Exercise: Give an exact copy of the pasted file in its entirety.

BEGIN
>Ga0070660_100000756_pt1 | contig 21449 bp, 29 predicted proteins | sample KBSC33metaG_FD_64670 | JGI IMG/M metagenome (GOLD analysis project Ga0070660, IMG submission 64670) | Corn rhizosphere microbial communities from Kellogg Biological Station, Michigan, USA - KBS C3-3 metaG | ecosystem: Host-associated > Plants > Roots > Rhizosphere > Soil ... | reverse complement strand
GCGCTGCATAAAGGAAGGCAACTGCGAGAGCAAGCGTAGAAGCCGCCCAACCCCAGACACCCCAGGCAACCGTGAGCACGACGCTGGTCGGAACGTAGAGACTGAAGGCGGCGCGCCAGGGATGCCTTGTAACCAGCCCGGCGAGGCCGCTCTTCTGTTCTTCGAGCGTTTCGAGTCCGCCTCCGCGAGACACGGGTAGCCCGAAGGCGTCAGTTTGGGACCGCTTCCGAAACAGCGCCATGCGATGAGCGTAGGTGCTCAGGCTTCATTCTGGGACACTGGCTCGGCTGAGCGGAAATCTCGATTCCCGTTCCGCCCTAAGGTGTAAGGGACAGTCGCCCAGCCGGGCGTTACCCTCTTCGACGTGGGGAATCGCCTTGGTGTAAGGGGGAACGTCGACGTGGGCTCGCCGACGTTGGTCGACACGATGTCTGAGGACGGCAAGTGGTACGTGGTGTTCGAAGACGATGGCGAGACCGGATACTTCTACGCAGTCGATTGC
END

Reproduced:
>Ga0070660_100000756_pt1 | contig 21449 bp, 29 predicted proteins | sample KBSC33metaG_FD_64670 | JGI IMG/M metagenome (GOLD analysis project Ga0070660, IMG submission 64670) | Corn rhizosphere microbial communities from Kellogg Biological Station, Michigan, USA - KBS C3-3 metaG | ecosystem: Host-associated > Plants > Roots > Rhizosphere > Soil ... | reverse complement strand
GCGCTGCATAAAGGAAGGCAACTGCGAGAGCAAGCGTAGAAGCCGCCCAACCCCAGACACCCCAGGCAACCGTGAGCACGACGCTGGTCGGAACGTAGAGACTGAAGGCGGCGCGCCAGGGATGCCTTGTAACCAGCCCGGCGAGGCCGCTCTTCTGTTCTTCGAGCGTTTCGAGTCCGCCTCCGCGAGACACGGGTAGCCCGAAGGCGTCAGTTTGGGACCGCTTCCGAAACAGCGCCATGCGATGAGCGTAGGTGCTCAGGCTTCATTCTGGGACACTGGCTCGGCTGAGCGGAAATCTCGATTCCCGTTCCGCCCTAAGGTGTAAGGGACAGTCGCCCAGCCGGGCGTTACCCTCTTCGACGTGGGGAATCGCCTTGGTGTAAGGGGGAACGTCGACGTGGGCTCGCCGACGTTGGTCGACACGATGTCTGAGGACGGCAAGTGGTACGTGGTGTTCGAAGACGATGGCGAGACCGGATACTTCTACGCAGTCGATTGC